Through this question, the interviewer is looking to see how well you can communicate your thought process and solution. How you think through the problem, organize your thoughts, and communicate your answer is often as important as your conclusion. We work in complex and ever-changing environments and need people who can both solve tough problems and effectively communicate them to their technical and non-technical teammates.
For this area of the interview, you should be comfortable discussing things like strings, arrays, basic syntax, data types, linked lists, trees, graphs, stacks, queues, and hash tables. Oh, and make sure you can answer FizzBuzz without batting an eye.
Looking for engineering roles? Pocket Gems is hiring! Check out its office and open positions below.
Be Prepared to Solve Things Different Ways
Each of your fundamentals has pros and cons and offers a unique solution for a particular type of problem. After interviewers ask you a question solely on your fundamentals, they’re likely going to see how you can use them in practice. This is achieved by asking open-ended questions that can be solved in a variety of ways.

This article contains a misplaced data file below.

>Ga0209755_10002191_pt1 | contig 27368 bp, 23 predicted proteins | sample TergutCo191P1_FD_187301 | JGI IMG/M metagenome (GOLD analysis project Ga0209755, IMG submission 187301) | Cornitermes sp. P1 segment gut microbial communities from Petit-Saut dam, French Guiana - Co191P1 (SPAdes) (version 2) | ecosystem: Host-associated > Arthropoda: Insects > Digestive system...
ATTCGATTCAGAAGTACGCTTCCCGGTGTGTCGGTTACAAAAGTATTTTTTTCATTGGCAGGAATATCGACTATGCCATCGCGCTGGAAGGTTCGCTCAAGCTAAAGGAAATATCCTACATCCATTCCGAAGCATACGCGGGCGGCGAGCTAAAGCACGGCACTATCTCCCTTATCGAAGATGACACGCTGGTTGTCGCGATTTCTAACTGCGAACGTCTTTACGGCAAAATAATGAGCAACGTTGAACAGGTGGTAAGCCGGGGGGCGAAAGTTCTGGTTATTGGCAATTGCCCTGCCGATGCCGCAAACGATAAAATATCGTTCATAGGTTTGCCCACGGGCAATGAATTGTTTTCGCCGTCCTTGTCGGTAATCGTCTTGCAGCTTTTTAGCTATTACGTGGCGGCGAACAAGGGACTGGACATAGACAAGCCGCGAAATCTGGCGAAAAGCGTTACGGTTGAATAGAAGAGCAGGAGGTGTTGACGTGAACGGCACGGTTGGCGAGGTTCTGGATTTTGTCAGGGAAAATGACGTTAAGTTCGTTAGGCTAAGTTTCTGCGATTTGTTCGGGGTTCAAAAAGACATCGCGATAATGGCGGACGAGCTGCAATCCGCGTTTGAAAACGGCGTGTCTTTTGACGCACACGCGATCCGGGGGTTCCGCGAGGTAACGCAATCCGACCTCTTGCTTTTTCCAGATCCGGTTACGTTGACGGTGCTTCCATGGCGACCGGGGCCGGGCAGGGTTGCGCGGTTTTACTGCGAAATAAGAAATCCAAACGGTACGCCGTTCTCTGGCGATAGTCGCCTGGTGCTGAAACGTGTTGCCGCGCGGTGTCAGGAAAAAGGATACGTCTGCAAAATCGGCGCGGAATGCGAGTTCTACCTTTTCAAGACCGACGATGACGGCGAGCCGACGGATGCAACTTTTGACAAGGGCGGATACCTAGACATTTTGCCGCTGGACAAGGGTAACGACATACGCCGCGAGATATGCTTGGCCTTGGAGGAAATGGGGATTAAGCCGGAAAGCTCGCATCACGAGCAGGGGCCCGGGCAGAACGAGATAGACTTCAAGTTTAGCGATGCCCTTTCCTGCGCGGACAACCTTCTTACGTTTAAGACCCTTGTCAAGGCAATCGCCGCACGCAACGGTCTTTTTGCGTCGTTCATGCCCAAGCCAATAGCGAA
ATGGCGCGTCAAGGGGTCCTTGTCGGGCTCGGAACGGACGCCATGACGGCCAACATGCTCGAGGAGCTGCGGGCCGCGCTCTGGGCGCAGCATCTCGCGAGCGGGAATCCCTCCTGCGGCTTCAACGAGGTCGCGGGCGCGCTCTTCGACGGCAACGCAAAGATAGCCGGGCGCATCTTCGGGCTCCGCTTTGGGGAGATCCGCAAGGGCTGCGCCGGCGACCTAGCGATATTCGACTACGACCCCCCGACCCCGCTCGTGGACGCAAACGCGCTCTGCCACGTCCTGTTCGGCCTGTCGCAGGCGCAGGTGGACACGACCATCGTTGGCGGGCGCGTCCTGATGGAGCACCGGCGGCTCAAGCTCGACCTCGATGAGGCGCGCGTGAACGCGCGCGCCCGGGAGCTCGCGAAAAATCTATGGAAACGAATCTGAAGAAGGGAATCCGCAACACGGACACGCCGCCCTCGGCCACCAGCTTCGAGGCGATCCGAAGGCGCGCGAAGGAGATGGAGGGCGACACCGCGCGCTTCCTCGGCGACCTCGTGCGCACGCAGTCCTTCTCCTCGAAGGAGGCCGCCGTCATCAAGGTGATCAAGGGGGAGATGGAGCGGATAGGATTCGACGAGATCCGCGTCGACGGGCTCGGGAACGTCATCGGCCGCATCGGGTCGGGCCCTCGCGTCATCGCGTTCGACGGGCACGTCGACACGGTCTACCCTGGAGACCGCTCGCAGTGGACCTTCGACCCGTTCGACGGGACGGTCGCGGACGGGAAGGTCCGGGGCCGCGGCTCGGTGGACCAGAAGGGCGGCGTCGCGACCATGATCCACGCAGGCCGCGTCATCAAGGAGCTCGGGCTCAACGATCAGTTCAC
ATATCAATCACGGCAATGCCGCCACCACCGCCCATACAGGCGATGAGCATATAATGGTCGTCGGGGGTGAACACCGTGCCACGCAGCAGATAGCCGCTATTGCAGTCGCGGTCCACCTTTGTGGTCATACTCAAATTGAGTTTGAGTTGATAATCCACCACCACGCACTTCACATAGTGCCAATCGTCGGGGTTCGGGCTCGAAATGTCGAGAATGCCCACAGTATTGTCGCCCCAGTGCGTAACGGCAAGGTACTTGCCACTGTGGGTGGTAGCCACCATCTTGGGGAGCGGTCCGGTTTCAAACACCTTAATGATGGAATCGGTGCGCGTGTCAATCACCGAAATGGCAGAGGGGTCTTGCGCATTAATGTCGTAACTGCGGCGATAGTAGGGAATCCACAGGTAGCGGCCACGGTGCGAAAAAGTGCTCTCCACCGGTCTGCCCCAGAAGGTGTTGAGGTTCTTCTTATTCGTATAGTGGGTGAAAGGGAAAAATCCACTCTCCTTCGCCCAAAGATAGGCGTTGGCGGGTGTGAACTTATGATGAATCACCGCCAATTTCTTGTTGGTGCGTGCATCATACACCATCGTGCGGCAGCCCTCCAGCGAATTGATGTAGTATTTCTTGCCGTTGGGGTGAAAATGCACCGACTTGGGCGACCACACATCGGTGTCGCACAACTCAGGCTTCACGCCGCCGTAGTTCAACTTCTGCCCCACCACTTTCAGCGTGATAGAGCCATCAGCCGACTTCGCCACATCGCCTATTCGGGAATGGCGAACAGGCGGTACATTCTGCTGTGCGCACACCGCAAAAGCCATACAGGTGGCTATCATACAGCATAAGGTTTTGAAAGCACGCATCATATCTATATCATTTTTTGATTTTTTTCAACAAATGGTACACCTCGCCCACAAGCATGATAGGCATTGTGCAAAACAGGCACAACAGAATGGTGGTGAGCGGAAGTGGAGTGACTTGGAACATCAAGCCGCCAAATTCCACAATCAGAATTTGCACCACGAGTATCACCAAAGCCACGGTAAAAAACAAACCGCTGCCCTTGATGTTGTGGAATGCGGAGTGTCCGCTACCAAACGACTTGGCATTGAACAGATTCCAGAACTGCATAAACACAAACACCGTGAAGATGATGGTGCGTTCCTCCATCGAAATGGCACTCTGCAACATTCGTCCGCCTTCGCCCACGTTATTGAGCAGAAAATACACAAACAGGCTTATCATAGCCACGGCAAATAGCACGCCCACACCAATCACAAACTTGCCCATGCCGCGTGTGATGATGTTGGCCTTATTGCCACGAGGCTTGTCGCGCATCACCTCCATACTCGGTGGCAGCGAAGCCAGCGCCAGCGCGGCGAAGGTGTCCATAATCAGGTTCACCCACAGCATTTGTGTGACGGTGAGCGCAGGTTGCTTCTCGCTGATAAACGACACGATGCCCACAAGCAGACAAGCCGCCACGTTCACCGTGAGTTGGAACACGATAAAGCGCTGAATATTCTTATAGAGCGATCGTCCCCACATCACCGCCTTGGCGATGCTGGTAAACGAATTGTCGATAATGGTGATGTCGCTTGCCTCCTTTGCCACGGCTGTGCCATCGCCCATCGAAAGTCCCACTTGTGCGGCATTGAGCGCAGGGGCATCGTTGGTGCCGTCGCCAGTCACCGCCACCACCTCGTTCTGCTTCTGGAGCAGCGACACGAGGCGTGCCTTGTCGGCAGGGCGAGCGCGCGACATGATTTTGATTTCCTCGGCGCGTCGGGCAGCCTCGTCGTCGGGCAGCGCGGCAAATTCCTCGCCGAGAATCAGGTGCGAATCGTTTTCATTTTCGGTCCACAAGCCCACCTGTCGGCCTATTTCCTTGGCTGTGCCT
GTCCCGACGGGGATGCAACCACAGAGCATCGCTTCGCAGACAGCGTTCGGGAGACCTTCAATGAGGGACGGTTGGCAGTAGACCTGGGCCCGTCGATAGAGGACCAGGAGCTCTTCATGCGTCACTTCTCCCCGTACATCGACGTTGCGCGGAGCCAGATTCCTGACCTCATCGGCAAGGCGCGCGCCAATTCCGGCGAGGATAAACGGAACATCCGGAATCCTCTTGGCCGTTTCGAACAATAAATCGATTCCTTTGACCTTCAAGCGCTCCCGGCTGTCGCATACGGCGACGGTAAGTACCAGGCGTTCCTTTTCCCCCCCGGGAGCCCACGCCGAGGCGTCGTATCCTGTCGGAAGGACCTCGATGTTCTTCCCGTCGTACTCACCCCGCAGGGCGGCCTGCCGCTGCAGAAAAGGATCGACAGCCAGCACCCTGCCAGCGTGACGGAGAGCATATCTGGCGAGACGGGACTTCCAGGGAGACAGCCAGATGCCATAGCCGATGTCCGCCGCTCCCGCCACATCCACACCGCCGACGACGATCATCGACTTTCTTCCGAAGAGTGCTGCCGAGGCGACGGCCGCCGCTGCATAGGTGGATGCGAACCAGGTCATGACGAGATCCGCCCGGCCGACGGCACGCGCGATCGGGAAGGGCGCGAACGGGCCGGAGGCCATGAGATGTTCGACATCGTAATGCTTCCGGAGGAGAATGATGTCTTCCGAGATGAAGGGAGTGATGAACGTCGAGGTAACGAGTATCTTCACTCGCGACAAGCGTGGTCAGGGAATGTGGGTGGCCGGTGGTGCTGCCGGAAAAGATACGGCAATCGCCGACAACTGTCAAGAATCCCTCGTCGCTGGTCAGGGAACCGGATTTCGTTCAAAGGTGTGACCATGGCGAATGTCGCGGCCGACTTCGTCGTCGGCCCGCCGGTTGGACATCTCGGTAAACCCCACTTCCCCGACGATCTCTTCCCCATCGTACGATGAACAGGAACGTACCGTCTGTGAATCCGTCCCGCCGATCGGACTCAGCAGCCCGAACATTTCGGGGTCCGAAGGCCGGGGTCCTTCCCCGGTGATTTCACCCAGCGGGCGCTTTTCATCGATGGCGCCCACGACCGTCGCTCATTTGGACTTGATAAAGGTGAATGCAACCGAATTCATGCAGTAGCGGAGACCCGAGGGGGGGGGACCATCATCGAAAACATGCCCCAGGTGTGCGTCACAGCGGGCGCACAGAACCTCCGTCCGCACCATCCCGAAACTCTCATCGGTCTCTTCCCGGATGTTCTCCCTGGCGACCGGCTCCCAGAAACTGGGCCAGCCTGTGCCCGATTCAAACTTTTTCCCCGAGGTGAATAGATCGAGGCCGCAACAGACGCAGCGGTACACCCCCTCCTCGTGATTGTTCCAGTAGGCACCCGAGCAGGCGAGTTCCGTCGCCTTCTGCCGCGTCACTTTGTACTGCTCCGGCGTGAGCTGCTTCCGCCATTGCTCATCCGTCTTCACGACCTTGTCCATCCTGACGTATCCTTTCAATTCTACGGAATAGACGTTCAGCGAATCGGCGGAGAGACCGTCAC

A sample question here would be: You’re given an arithmetic equation as a string. This equation will have single digits 0-9, addition, subtraction, multiplication, and parentheses. Write a function that takes this equation and calculates the correct answer. Example inputs include “1+1” and “2*(1+9)-((2+5)-9”).
As before, the interviewer wants to see how you break down open-ended questions and your thought process in picking your solution. Most importantly, they want to see that you can effectively communicate complex problems.